Come Together

How one union organized to unite African American and immigrant workers

By Carl Vogel

News Type
SSA Magazine (Archive)


Conventional wisdom says that there is inevitable tension between working-class African- American and immigrant workers because they’re in direct competition in the labor market. But that’s not necessarily so, according to SSA Associate Professor Virginia Parks, who points to success by a Chicago union in bridging the divide.

“When you look at the wage rates, the percentage of the population living in poverty, the types of jobs they do, there’s actually a wider gap between native-born Latinos and immigrants than there is between immigrants and African- Americans,” says Parks, who has recently finished a manuscript, “Contesting the Racial Division of Labor: Representation and Union Organizing Among African- American and Immigrant Workers,” with Dorian T. Warren, an assistant professor at Columbia University.

Parks and Warren’s research focused on organizing activities of Chicago’s hotel union, UNITE HERE Local 1. Immigrants represented 41 percent of workers in the hospitality industry in Chicago in 2000, and African Americans 23 percent. In addition to ensuring that union leadership reflected the ethnic and racial breakdown of the workforce of each site, UNITE worked to find common cause between the two groups, including activities that emphasized the common history of migration. The union also looked for opportunities to balance its support of each group’s goals. Because its immigrant members were passionate about immigration reform, UNITE organized and advocated on behalf of the issue at the federal level, for example. For African Americans, who were understandably less concerned about immigration rules, the union pushed in contract negotiations in 2006 for hiring practices that would add more African Americans to the workforce through outreach to the community, training programs and more.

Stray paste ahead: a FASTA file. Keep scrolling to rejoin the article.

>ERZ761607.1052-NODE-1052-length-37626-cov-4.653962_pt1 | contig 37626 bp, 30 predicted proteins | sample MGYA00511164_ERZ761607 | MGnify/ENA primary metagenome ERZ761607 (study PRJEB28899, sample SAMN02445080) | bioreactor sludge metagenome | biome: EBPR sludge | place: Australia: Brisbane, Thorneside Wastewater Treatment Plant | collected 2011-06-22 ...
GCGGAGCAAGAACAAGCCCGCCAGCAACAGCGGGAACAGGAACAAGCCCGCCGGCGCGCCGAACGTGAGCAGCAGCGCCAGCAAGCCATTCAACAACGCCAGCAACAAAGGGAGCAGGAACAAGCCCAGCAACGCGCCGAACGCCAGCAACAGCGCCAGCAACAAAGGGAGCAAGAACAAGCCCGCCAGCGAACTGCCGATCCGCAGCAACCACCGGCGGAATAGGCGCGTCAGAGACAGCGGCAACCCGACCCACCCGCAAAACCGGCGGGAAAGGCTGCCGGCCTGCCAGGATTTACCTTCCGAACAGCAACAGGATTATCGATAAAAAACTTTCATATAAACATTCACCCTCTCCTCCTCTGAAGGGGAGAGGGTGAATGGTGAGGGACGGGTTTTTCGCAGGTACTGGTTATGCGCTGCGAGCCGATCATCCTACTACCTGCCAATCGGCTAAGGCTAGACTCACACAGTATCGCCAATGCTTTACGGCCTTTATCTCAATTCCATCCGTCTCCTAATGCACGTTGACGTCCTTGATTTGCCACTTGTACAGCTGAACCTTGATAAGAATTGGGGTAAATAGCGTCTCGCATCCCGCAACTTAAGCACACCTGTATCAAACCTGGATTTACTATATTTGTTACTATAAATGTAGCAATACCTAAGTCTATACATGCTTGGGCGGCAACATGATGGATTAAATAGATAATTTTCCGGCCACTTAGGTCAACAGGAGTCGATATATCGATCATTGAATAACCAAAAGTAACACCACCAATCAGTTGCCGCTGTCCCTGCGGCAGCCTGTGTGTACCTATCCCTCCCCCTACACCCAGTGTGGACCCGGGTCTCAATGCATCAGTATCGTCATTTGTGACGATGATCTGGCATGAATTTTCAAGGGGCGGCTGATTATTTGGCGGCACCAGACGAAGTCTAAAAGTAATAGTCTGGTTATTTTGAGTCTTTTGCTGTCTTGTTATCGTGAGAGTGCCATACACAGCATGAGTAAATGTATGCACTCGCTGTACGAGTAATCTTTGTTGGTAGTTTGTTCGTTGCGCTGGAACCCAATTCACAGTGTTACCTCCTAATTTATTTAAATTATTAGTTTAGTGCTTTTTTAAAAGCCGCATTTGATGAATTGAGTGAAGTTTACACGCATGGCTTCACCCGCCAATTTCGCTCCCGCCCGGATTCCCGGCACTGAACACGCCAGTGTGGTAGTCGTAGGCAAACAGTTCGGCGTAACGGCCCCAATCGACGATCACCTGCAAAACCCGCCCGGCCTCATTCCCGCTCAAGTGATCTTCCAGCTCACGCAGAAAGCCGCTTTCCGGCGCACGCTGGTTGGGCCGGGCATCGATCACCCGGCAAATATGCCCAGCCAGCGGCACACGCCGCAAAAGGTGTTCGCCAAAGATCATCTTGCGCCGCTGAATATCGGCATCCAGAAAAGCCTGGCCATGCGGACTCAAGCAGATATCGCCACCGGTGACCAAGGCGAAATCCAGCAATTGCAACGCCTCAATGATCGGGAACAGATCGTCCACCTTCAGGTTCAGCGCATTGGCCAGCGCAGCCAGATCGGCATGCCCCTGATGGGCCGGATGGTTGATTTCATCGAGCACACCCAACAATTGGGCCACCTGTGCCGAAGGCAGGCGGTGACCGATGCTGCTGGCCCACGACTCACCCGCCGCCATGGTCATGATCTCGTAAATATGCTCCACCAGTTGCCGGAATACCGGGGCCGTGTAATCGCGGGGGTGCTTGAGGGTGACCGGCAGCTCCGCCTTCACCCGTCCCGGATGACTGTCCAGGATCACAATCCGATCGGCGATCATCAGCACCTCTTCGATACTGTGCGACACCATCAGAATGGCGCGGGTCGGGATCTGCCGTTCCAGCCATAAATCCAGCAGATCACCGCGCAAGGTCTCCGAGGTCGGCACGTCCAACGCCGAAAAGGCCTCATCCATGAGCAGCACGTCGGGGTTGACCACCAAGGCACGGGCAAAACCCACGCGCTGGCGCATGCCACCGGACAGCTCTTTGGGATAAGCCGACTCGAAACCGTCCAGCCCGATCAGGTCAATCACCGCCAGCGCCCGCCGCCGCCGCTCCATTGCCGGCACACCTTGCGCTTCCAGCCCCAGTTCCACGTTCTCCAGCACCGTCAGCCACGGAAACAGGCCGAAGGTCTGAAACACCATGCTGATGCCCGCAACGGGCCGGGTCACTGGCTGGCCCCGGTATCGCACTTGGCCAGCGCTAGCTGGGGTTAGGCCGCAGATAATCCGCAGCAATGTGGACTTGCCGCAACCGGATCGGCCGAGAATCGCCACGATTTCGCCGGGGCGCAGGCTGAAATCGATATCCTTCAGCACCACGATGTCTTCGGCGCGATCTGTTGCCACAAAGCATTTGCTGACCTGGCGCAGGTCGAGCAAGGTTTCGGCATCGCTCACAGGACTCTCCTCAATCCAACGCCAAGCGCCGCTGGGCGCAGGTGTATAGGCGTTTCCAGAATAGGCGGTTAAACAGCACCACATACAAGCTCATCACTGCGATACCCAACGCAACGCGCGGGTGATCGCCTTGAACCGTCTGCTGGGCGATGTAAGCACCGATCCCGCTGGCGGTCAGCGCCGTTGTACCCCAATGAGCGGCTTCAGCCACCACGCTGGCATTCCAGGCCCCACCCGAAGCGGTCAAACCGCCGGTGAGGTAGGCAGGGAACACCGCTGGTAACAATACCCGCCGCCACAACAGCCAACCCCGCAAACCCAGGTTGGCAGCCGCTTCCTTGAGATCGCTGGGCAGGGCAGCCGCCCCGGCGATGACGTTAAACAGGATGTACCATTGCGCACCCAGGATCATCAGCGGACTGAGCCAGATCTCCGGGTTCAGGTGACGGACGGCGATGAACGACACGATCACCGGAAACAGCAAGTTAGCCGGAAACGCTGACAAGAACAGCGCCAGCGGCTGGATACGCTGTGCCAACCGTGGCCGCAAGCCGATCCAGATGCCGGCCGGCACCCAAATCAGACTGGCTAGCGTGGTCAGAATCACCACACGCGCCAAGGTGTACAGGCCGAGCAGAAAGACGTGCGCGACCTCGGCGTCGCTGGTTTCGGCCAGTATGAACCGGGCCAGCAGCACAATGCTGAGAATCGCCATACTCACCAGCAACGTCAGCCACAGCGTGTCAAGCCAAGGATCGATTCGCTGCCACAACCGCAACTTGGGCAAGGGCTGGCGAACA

“Job displacement has been an issue for African-American workers in this sector, so getting provisions in the contract was a very important step,” Parks says. “We know from research that anything that formalizes hiring practices helps African Americans because these practices guard against discrimination.”

After similar contract negotiations in Boston and Las Vegas, partnerships with the local government has helped those cities move further toward enacting the provisions than in Chicago, at least so far. “But from my experience watching the union, it’s clear that the efforts have had an effect. Both groups understand each other better, and they turn out to support each other’s interests,” Parks says. “It takes a lot of effort, a lot of organizing to make it happen, but it can happen.”

— Carl Vogel